One of our most popular displays areas on the first floor lets you to take a close look at familiar birds and beasts. It is divided into several convenient sections.
Mammals on show include badger, bats, fox, otter, hare, rabbit, rats and squirrels. The red squirrel is now extremely rare, but you can still spot grey squirrels in the trees around the Mall.
The birds of prey and other birds are grouped by the environment in which they live (habitat). They include water birds, farmland birds and those found in woodland and garden. Other taxidermy specimens in the stores include slightly more exotic species.
If your interests lie in the natural sciences, then the sections on local geology will appeal. They include limestone coral fossils, which indicate that the Armagh area was once covered by a tropical sea. The economic geology also made it profitable at one time for lead and copper to be mined and fine Armagh marble to be quarried.
The red squirrel is an increasingly rare sight in Northern Ireland whereas the grey squirrel (introduced in 1911, Co Longford) is very common and can be seen in and around the trees on the Mall opposite the Museum.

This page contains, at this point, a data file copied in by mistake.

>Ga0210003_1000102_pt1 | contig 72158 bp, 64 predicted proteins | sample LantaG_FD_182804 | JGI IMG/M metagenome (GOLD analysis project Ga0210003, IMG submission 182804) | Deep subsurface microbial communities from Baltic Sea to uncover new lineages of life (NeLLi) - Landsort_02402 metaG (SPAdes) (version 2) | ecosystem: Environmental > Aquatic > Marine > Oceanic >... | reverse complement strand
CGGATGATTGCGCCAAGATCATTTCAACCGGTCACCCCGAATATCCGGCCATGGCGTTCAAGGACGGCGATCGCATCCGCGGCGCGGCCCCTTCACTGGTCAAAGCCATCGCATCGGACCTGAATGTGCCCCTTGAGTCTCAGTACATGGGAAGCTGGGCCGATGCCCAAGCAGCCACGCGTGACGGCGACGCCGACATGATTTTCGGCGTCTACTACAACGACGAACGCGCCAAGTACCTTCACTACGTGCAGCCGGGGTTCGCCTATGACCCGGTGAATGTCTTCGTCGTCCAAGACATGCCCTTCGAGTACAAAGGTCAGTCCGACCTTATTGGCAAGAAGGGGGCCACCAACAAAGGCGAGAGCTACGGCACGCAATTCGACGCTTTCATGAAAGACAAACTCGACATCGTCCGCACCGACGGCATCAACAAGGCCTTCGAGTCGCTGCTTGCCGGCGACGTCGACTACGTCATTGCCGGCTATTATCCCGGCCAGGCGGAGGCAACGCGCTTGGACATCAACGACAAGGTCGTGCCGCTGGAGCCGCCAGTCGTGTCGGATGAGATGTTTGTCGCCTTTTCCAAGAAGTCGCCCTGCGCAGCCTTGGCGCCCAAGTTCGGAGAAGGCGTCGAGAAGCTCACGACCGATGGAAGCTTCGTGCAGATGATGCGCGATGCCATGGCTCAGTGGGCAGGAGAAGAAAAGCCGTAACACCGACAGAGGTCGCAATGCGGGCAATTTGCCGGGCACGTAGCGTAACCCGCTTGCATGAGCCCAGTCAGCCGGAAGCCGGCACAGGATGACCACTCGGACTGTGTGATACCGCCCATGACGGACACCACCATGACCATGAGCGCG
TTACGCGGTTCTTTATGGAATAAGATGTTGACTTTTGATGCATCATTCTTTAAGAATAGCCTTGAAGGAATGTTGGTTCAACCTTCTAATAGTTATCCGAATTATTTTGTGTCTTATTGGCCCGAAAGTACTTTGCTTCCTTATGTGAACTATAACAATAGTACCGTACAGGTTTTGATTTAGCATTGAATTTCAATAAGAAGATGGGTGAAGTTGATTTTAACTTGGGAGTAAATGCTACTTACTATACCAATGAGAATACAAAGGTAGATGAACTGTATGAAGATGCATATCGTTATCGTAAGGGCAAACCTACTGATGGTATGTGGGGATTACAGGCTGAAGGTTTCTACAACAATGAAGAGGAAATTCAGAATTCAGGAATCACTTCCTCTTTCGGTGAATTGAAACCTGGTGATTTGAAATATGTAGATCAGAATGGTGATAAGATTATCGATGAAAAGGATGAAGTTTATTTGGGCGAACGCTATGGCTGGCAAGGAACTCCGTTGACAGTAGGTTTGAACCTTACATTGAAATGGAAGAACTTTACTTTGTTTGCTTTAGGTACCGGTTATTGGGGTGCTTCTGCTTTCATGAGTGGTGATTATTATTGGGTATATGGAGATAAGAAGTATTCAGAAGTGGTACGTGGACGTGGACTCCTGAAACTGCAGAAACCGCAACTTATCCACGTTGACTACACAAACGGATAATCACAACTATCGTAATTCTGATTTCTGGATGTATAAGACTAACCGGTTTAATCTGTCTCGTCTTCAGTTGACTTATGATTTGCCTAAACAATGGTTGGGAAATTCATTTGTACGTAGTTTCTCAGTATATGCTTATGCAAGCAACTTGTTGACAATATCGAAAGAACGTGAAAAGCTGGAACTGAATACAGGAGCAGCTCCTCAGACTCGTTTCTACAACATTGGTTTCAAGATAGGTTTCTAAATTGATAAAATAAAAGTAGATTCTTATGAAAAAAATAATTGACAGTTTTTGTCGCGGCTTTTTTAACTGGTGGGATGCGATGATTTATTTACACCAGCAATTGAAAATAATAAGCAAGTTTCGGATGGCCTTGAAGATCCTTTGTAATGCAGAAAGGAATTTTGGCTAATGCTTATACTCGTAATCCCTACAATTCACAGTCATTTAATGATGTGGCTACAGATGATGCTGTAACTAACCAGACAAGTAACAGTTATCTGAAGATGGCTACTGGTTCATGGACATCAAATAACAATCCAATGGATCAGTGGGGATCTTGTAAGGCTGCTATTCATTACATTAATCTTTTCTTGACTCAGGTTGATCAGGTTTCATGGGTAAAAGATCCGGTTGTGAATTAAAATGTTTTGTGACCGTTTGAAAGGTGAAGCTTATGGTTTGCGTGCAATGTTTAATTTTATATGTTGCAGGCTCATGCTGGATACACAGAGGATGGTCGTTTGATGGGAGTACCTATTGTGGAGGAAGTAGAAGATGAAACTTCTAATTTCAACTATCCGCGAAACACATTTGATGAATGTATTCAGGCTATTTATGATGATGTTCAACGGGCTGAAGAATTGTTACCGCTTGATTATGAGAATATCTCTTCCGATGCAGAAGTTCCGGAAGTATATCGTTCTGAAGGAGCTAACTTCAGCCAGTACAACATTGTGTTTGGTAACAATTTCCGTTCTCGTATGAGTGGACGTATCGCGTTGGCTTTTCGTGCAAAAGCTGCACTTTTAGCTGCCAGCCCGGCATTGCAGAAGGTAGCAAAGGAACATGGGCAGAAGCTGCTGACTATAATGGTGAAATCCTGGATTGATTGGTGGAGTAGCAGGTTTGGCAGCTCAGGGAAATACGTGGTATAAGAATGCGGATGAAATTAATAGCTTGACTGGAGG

The grey squirrel out-competes the red for food and has a more varied diet which...
Anyone lucky enough to have seen a barn owl in the wild will be struck by beauty and silence of this impressive hunter.
Such a sight in is now extremely rare in Northern Ireland with perhaps less that 50 breeding pairs as the birds are susceptible to wet weather, cold winters and loss of suitab...
The Kingfisher is one of our most colourful and dramatic looking birds. While they can be seen in rivers and lakes in Northern Ireland, their low rapid flight often results in a blur of iridescent blue as they flash by.
As the name suggests, they hunt mainly for fish from riverside perches or o...
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